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I play ambient music and my approach on creating chord lines is simple, just try to stick on the key and if I want to change the key then make it subtle.

But today I tried to create harmony lines which doesn't have a center key, just using enharmonic chords.

For example Chords: D -> F#m -> A -> C#m -> C#

Notes: DF#A -> F#AC# -> AC#E -> C#EG# -> C#FG#...And so on, it can be written forever. It sound good in my ambient context at least, because my role is to create space and not to show way (from A to B), but I want to know if I do something which has a name or theory behind it.

Can music be written not by functionality (for instance: I-IV-V), but only just the motion of the notes (as my line)?

I searched but I didn't find any written/spoken material about this topic.

It's very interesting and I want to know more about this approach.

  • Well, that sort of does have a key. It's just not certain exactly what key it is. It could be D minor or F major or A minor or C major or G minor or Bb major. If you repeat that pattern of a Dm chord and then an F major chord and back and forth, then it will sound like a chord progression in the key of D minor. Aside from all of that, this question is a bit broad. The question really needs a complete explanation of keys and chords and how they work, and that's a lot for a Stack Exchange answer. – Todd Wilcox Feb 25 at 19:12
  • You speak about harmony lines. I assume you play the chords in root position or at least the root tone in the bass.line. But it would be interesting what line you play in the upper voices as soprano and alto ? – Albrecht Hügli Feb 25 at 20:31
  • J. S. Bach. He was a classical guy who sort of made writing contrapuntally; in coordinated melodies rather than chords. His music still has harmony, but it's laid out horizontally rather than vertically. And he's not the only person to do this, not by a long shot. – user45266 Feb 26 at 18:20
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You do not have to analyze music using Roman numeral analysis.

Some music - Impressionism like Debussy - does not fit neatly into Roman numeral analysis.

Two common harmonic devices that often don't fit Roman numeral analysis are:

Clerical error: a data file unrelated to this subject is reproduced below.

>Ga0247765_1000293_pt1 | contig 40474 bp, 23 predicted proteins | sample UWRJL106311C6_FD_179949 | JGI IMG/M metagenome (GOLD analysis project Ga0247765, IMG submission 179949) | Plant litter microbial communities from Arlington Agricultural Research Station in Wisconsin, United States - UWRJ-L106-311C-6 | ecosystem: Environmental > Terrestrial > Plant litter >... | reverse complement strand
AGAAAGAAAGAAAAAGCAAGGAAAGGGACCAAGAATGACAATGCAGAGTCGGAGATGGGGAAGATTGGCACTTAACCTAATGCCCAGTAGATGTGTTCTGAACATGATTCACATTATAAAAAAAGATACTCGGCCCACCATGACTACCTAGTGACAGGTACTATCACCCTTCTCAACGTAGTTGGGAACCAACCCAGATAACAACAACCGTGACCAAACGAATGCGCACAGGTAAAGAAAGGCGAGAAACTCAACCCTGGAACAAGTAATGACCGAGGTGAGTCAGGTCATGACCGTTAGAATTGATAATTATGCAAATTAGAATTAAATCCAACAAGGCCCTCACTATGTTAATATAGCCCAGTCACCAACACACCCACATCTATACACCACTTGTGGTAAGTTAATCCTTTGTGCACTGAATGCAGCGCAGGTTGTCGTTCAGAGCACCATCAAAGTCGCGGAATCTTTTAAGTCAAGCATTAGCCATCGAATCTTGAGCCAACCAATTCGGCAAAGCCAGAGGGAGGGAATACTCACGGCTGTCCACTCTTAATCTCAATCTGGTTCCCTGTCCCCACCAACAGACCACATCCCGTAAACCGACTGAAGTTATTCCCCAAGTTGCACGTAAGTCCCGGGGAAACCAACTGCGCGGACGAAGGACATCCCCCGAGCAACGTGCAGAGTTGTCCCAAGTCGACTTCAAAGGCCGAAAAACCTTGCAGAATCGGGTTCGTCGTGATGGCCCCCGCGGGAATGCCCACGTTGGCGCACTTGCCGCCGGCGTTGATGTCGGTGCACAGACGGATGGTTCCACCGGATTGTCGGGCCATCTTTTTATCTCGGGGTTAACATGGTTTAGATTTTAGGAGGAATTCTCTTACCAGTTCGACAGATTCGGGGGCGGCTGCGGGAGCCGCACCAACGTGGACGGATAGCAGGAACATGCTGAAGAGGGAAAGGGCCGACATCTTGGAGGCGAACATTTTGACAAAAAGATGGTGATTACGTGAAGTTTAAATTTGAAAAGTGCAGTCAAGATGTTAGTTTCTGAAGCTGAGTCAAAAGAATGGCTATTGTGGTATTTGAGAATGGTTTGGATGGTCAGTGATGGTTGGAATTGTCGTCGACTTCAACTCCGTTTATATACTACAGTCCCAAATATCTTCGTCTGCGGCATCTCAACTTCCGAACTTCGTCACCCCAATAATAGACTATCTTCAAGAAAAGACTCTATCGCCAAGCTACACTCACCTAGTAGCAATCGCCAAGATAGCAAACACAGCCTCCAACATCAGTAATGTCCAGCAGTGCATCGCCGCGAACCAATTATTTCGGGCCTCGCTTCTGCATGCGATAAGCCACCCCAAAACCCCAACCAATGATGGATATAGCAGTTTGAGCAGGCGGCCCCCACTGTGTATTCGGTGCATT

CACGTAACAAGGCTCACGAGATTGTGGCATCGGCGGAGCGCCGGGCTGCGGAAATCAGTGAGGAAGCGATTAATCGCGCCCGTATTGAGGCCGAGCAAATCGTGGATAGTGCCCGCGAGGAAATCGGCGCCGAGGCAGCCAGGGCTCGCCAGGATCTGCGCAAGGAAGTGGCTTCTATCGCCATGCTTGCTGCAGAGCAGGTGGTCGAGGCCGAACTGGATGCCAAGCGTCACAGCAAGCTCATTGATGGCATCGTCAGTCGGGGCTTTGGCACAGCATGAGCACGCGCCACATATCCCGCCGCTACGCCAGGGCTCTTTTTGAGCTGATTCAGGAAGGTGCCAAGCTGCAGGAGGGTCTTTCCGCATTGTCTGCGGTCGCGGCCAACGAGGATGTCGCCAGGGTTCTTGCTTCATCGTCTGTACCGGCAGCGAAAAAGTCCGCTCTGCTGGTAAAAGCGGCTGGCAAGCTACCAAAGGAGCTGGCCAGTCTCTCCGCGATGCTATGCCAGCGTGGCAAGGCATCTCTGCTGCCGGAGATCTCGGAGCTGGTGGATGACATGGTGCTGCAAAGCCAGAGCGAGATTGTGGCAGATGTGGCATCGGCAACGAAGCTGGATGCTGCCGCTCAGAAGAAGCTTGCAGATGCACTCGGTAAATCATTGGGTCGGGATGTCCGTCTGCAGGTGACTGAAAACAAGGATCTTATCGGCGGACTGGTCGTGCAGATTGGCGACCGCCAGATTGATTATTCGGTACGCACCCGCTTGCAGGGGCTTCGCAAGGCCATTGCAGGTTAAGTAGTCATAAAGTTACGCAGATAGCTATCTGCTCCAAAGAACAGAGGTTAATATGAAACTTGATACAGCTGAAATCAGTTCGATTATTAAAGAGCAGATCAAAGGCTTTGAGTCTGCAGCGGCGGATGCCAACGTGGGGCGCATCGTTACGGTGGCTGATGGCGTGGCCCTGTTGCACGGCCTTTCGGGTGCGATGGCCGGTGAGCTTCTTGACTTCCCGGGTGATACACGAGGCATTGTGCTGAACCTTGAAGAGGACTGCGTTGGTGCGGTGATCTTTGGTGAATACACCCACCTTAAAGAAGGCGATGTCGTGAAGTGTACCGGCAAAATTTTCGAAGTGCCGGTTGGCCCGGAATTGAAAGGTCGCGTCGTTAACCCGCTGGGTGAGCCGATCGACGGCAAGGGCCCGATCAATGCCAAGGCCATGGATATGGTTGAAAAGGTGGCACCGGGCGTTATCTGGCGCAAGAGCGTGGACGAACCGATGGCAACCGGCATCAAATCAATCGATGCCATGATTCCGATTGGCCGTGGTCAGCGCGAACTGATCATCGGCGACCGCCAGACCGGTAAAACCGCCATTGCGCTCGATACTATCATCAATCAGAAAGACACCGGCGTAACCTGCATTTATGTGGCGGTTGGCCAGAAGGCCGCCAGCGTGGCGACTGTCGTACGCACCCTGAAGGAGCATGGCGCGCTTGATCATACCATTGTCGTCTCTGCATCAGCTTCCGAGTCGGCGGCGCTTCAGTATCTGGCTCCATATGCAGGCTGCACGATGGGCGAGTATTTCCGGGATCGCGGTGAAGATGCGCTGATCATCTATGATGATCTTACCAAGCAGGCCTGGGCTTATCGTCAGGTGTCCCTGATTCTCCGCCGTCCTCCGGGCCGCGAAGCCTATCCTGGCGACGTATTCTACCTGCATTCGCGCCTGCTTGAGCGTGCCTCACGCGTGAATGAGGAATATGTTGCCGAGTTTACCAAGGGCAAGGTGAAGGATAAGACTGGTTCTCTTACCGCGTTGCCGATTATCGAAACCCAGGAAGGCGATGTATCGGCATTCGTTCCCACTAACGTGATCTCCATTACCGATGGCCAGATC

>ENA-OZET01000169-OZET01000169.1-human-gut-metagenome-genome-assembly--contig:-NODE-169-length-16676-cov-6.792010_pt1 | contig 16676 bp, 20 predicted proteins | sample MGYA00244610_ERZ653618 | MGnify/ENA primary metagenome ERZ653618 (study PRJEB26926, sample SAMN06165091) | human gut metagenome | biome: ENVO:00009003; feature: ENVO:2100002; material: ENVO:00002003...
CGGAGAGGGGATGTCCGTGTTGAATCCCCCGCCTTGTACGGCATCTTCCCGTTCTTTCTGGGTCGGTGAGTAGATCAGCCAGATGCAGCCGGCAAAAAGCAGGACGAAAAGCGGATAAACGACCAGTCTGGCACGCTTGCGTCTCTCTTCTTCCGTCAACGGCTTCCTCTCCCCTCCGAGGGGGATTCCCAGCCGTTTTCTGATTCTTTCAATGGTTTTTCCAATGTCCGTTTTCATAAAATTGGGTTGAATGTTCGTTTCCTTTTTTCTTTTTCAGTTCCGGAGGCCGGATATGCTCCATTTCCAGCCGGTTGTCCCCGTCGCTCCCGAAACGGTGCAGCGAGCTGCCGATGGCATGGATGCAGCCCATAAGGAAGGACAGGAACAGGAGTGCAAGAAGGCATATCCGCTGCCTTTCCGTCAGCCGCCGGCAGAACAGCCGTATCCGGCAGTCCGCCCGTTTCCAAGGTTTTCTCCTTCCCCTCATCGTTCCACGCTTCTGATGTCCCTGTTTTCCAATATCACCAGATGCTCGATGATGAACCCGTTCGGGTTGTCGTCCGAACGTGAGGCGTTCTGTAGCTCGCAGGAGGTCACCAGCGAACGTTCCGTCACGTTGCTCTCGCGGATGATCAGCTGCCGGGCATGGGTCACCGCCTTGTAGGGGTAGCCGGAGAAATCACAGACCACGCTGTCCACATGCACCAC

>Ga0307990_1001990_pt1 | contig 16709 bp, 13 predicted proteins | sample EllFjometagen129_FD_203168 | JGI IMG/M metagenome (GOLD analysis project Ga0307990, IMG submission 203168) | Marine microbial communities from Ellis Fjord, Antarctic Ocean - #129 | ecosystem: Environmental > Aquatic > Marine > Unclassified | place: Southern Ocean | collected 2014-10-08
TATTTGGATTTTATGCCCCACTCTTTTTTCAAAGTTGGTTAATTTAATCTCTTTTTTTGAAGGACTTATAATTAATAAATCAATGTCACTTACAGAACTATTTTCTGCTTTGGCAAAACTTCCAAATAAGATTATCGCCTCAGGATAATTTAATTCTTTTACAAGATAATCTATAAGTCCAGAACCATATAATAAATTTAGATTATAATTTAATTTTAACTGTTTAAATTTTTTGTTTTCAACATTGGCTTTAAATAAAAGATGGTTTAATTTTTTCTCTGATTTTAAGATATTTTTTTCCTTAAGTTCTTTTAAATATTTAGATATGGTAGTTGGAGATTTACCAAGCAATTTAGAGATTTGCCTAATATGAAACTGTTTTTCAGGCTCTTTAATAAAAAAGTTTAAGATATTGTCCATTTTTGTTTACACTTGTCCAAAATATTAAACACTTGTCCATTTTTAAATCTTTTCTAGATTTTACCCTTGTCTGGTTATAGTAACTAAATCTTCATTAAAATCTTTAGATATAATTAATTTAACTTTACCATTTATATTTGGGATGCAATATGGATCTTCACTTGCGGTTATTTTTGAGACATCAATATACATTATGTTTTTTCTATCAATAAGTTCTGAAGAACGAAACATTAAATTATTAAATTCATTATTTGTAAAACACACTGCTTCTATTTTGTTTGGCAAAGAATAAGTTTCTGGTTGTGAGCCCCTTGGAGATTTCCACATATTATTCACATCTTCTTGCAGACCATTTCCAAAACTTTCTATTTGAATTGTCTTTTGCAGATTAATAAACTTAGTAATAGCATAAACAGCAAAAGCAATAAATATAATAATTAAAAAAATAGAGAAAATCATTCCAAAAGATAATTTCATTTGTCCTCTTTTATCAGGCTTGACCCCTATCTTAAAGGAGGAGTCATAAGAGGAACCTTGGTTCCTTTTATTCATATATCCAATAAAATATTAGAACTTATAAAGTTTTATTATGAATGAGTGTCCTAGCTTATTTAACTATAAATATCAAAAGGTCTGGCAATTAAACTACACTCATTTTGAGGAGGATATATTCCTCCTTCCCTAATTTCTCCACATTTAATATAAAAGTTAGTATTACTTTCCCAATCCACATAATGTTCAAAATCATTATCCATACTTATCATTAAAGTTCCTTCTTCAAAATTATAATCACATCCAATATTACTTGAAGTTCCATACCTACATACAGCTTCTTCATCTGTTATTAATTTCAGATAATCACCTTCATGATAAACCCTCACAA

• chromatic mediants
  • chord planing.

A chromatic mediant example would be like D minor to Bb minor. The Roman numeral analysis would be bvi but the important thing is that isn't one of the usual chords in minor. You can read more about chromatic mediants at Wikipedia.

Chord planing is when you use one chord type and just move it in parallel fashion. In your example C# major to D is a kind of planing, but usually you would have the parallel motion move more than just one step. When the motion involves only two chords by a halfstep as in your example you might describe it as a kind of appoggiatura chord.

Back to your example: D F#m A C#m C#

All but the last C# major fit into the key signature for A major where the first four chords would be A: IV vi I iii.

But then some might think it clever to say it fits into F# minor as F#m: VI i III v V

The problem with both - or any other attempt to label "the key" - is the harmony doesn't do anything to actually confirm a key. Specifically there isn't a cadence.

I think the important thing about the progression is that it moves mostly by ascending thirds. In the tonal major/minor key system that is a weak progression. By "weak" it really means not a strong way to define a clear key. It doesn't mean bad harmony. This kind of harmony can have a very gentle flowing feel that would not be found in music like Haydn's, but would seem to work well with ambient.

You might think of this kind of harmony as anti-cadential because it seems to avoid cadential patterns. But if you consider that a cadence functions to stop the flow of the music, it makes sense to take an anti-cadential direction in ambient music where you want the music to sort of float endlessly.

It may help to think in terms of diatonic harmony versus being in a key. You can select chords from a key signature like A major without formally being in the key of A. You might look into modern modal music or pan-diatonicism to get an idea of how that can work.

I sense you are already on the right track. You don't need to formally define a key. You do not need to approach harmony with only Roman numeral analysis. Try reading up on the modernists of the 20th century like Debussy, Ravel, Bartok, Stravinsky, Hindemith, Poulenc, Milhaud, etc. Stylistically some of that music is brutal and not at all like ambient, but it will give you a whole new set of analytically terminology to use when approaching your own music.